Services account for 30.7% of GDP and employ 26% of the total workforce. Transport and storage, financial and insurance activities, and information and communication are the fastest-growing sectors. Tourism is another important component of the tertiary sector as Tanzania has one of the richest and most diverse wildlife in Africa. It contributes to around 10% of the GDP and 10% of employment. Tourism and trade were particularly impacted by the Covid-19 pandemic; nevertheless, Tanzania has received over 1.8 million tourists between 2021 and 2023, earning revenue of about USD 3.37 billion (official governmental figures). Moreover, the Tanzania National Business Council (TNBC) forecast that the share of tourism in the country’s GDP will reach 19.5% in 2025/26. As of March 2024, Tanzania has a total of 48 licensed banks, comprising 35 commercial banks, 5 community banks, 4 microfinance banks, 2 mortgage banks, and 2 development banks. Their combined total assets surged by 17.3% to TZS 46,159.5 billion in 2022 from TZS 39,346.3 billion in 2021 (data Invest Tanzania).

 
Breakdown of Economic Activity By Sector Agriculture Industry Services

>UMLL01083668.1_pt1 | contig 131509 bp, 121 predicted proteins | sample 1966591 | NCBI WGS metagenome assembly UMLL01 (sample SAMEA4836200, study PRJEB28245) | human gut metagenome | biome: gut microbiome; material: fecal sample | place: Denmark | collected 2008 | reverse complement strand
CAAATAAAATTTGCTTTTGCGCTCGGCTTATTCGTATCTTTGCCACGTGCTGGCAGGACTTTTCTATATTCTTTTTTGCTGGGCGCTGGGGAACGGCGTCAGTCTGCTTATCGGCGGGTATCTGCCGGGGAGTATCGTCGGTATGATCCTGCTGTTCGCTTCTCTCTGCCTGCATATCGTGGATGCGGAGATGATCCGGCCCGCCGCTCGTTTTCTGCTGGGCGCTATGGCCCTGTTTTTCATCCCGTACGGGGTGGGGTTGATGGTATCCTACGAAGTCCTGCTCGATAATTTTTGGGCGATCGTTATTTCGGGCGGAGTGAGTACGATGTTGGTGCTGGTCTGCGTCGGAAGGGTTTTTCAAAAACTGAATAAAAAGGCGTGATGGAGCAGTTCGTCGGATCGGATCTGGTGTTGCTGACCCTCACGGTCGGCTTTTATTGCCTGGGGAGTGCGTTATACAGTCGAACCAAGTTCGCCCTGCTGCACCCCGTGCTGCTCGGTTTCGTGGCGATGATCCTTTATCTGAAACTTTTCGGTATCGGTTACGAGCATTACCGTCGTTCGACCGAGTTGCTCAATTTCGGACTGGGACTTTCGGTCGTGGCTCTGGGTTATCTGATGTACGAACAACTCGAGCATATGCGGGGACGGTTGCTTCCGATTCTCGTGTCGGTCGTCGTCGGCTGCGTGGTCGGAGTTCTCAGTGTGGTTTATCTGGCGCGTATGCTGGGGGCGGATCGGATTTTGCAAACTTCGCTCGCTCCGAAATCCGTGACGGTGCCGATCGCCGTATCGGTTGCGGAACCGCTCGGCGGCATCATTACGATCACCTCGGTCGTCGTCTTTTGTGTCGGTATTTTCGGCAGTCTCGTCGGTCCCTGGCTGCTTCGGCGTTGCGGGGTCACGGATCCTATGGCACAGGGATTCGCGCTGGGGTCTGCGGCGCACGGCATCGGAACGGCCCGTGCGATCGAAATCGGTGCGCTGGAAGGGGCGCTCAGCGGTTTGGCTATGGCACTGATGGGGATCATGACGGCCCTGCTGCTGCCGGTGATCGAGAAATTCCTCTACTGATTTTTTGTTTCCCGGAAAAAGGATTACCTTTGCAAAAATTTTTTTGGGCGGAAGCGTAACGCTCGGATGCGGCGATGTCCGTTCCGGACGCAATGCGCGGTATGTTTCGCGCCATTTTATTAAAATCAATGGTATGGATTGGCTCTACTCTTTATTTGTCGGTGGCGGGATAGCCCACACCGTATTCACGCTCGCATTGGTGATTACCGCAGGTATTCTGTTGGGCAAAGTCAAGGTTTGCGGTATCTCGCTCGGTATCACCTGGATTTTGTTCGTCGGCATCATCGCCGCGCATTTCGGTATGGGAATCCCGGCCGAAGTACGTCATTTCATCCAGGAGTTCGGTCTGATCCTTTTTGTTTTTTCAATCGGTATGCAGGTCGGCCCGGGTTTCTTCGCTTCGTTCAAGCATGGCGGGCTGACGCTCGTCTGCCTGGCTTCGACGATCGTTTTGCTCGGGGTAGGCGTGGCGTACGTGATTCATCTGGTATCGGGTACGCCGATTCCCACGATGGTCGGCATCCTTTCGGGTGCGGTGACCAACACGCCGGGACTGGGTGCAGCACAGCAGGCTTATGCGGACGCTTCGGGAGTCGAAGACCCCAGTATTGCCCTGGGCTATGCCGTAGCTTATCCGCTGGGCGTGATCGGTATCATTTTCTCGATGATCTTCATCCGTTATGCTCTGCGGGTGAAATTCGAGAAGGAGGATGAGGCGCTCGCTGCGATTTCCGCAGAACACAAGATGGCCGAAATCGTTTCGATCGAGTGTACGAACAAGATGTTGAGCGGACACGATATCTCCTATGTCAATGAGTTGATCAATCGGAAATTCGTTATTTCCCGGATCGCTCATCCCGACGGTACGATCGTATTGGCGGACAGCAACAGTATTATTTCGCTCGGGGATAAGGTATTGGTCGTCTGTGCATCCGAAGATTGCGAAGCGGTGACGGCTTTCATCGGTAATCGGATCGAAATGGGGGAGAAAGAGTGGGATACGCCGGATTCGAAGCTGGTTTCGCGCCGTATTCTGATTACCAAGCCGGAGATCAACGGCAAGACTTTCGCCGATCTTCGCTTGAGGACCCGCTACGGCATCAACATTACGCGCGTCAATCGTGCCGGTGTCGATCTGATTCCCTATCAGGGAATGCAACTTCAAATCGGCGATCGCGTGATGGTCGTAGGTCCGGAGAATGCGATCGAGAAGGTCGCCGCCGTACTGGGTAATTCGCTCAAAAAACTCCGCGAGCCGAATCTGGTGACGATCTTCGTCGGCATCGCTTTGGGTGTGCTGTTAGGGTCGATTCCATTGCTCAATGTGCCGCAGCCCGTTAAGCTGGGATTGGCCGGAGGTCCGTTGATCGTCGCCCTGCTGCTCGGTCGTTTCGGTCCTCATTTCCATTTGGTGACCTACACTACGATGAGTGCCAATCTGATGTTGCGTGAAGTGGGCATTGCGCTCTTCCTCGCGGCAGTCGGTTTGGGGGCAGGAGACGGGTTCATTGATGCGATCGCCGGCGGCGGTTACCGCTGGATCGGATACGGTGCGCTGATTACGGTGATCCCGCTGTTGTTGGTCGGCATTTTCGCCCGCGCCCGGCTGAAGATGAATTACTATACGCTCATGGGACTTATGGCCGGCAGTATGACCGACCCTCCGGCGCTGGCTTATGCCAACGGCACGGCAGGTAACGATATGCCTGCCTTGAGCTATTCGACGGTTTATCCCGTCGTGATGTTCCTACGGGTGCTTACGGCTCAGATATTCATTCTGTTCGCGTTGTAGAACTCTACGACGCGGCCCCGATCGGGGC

Employment By Sector (in % of Total Employment) 64.3 7.2 28.5
Value Added (in % of GDP) 24.3 27.7 30.6
Value Added (Annual % Change) 3.3 4.3 5.5

Source: World Bank, Latest Available Data. Because of rounding, the sum of the percentages may be smaller/greater than 100%.

 

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Indicator of Economic Freedom

Definition:

The Economic freedom index measure ten components of economic freedom, grouped into four broad categories or pillars of economic freedom: Rule of Law (property rights, freedom from corruption); Limited Government (fiscal freedom, government spending); Regulatory Efficiency (business freedom, labour freedom, monetary freedom); and Open Markets (trade freedom, investment freedom, financial freedom). Each of the freedoms within these four broad categories is individually scored on a scale of 0 to 100. A country’s overall economic freedom score is a simple average of its scores on the 10 individual freedoms.}}

Score:
61,3/100
World Rank:
93
Regional Rank:
8

Economic freedom in the world (interactive map)
Source: Index of Economic Freedom, Heritage Foundation

 
 

Country Risk

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Latest Update: May 2024